Nunzio Filogamo (20 September 1902 – 24 January 2002) was an Italian television and radio presenter, actor and singer.

Nunzio Filogamo
Marisa Allasio Nunzio Filogamo e Fiorella Mari.jpg
Filogamo in the middle, between Marisa Allasio and Fiorella Mari
Born(1902-02-20)20 February 1902
Died24 January 2002(2002-01-24) (aged 99)
Occupationtelevision and radio presenter

Life and careerEdit

Born in Palermo, Filogamo moved to Turin at a young age, then he studied law at the Sorbonne University and at the Turin University, where he graduated.[1][2]

After working for two years as a lawyer, he started a career as a stage actor, entering the companies of Dina Galli and of Irma and Emma Gramatica. In 1934 he debuted as a radio actor in the variety show I quattro moschettieri, which lasted four years and gave him a large popularity.[1][2]

After the outbreak of war, Filogamo was hired to host several variety events for soldiers and wounded people; later, he continued to work as a presenter of the shows reserved for the Allied forces which were held at the Teatro dell'Opera in Rome.[2]

Filogamo's fame is mainly linked to the Sanremo Music Festival, of which he hosted five editions including the first ever.[1][2][3][4] During the second edition of the Festival he coined the famous slogan "Dear friends, near and far, good evening. Good evening wherever you are", which soon became his trademark.[1][2][3][4]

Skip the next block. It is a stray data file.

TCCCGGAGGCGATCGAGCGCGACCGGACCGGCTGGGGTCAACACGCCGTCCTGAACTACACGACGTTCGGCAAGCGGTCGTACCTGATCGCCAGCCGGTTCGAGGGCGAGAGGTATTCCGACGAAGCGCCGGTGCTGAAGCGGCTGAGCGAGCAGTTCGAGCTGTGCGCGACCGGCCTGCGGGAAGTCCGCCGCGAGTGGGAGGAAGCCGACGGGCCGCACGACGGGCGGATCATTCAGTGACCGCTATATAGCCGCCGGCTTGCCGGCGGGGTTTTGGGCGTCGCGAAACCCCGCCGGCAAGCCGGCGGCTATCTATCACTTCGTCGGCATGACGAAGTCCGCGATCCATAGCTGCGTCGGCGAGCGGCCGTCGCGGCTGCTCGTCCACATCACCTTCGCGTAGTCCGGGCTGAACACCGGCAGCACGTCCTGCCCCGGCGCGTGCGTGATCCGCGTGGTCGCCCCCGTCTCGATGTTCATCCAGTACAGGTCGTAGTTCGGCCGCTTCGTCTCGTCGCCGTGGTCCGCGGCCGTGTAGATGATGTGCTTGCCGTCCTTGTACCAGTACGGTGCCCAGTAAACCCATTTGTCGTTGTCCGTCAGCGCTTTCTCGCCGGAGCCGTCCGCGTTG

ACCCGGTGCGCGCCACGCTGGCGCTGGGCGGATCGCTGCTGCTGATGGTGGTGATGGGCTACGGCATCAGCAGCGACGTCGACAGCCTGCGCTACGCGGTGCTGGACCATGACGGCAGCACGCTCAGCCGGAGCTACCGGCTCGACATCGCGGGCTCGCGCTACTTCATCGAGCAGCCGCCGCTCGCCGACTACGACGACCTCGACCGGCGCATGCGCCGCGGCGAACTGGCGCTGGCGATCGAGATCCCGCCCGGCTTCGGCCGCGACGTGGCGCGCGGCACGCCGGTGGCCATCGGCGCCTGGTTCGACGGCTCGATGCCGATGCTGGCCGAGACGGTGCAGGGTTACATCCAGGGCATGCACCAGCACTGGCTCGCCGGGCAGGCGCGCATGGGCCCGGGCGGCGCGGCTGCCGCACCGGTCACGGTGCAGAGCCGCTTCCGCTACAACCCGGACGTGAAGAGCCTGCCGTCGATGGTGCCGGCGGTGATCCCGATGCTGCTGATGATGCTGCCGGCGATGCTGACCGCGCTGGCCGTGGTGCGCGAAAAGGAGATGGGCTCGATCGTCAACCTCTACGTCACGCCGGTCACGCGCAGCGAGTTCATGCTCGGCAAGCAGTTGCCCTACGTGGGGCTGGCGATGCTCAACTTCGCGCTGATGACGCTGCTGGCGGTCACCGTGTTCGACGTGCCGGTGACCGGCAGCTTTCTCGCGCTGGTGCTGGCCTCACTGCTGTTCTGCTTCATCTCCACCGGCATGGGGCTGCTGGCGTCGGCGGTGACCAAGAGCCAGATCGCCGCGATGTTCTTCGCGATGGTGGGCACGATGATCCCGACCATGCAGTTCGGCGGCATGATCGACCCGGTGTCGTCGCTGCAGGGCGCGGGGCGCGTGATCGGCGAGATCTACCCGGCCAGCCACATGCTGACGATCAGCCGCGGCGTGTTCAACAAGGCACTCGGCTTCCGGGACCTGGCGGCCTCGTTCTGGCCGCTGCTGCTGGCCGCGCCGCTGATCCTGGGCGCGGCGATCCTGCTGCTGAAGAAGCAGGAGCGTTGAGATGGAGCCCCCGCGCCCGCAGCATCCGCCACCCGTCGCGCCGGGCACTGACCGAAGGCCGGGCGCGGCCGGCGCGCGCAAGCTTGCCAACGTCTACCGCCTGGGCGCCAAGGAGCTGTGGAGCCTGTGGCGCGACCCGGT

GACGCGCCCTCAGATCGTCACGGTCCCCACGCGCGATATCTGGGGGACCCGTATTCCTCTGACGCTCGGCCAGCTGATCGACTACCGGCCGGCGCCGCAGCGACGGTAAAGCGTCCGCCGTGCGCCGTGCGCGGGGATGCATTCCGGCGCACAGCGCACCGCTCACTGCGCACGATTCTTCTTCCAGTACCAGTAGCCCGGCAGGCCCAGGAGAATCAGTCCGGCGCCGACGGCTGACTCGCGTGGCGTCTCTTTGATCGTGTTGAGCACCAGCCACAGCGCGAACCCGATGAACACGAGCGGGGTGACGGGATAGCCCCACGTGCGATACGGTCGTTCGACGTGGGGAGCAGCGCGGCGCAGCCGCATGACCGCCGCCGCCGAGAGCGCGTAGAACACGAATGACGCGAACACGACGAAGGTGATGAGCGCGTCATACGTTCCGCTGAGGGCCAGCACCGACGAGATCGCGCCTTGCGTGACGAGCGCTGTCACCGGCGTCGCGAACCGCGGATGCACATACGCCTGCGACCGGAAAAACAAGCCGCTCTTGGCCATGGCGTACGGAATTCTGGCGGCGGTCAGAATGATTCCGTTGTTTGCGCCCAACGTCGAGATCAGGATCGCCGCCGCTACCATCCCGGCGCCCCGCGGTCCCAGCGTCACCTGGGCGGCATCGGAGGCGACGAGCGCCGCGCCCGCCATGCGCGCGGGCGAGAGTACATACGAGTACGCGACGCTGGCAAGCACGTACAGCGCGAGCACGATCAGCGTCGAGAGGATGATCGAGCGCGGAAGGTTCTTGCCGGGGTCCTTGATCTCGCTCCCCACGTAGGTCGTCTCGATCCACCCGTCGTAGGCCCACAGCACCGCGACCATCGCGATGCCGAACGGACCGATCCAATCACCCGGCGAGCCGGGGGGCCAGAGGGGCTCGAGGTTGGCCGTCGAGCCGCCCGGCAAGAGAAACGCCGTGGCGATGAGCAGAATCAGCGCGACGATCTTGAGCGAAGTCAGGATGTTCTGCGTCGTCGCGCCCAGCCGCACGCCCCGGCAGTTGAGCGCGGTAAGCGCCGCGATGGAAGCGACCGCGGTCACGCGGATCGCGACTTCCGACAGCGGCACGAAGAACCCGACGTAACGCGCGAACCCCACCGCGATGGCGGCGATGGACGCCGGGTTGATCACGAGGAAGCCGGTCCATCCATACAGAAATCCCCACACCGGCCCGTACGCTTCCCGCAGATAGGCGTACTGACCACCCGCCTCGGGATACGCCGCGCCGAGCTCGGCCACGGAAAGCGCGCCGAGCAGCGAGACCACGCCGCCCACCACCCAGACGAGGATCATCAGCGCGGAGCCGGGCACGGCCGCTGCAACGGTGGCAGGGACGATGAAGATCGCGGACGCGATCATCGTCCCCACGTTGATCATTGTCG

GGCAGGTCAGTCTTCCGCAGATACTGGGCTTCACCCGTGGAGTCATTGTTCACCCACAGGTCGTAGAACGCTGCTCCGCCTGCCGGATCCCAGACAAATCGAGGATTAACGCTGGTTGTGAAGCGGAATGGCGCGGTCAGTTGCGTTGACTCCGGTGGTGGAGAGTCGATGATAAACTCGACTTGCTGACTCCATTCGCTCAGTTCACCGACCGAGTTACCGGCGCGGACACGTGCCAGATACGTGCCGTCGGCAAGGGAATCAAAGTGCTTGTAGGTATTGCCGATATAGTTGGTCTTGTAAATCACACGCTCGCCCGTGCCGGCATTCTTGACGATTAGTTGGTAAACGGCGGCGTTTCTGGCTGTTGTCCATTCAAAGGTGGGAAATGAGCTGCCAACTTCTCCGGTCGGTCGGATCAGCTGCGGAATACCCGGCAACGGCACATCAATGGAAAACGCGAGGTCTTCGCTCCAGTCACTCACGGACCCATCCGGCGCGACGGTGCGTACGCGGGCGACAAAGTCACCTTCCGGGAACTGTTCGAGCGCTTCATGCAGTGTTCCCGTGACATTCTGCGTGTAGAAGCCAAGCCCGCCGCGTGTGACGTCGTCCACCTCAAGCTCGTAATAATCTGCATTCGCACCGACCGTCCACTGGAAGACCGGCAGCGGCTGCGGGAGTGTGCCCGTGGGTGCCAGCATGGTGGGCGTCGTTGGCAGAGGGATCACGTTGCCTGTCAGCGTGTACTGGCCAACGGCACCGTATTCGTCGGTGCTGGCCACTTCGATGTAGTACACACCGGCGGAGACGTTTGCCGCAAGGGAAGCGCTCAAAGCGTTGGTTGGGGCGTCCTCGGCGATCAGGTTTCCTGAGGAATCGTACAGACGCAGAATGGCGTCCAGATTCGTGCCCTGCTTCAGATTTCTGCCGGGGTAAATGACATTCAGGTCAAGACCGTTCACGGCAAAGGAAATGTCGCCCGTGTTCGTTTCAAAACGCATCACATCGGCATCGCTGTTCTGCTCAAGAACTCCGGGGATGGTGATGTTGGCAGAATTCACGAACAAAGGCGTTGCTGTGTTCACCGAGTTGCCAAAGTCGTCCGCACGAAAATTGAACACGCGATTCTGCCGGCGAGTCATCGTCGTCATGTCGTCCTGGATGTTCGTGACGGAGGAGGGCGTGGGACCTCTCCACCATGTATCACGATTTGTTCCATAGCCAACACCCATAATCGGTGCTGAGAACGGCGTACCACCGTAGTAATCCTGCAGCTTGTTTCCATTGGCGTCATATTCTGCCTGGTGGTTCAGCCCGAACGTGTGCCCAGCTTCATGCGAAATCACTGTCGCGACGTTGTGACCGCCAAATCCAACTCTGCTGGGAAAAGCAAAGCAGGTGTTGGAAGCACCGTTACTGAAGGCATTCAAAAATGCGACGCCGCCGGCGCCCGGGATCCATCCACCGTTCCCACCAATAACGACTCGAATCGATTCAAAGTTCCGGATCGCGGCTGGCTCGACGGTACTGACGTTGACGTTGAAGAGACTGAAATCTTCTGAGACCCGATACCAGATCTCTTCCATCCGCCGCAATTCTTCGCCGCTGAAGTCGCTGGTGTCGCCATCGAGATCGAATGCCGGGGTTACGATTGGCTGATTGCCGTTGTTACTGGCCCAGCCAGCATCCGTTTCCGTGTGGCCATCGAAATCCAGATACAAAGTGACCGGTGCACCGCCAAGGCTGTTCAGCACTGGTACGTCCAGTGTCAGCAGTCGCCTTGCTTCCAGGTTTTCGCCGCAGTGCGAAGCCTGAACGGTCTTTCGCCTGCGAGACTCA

After hosting several television and radio programs, he retired in the 1970s.[1][2] During his career Filogamo was also an occasional film actor and a singer; among his best known songs, "Tutto va bene madama la marchesa" and "Povero cagnolino pechinese".[1][2]

He died, at 99, in a retirement home in Rodello d' Alba, Province of Cuneo.[1][2]

Selected filmographyEdit


  1. ^ a b c d e f g Roberto Rombi (25 January 2002). "Addio Nunzio Filogamo amico vicino e lontano". La Repubblica. Retrieved 6 January 2014.
  2. ^ a b c d e f g h Redazione (25 January 2002). "E' morto Nunzio Filogamo voce della Rai d'altri tempi". La Repubblica. Retrieved 6 January 2014.
  3. ^ a b Aldo Grasso, Massimo Scaglioni, Enciclopedia della Televisione, Garzanti, Milano, 1996 – 2003. ISBN 881150466X.
  4. ^ a b Eddy Anselmi. Festival di Sanremo: almanacco illustrato della canzone italiana. Panini Comics, 2009. ISBN 8863462291.

External linksEdit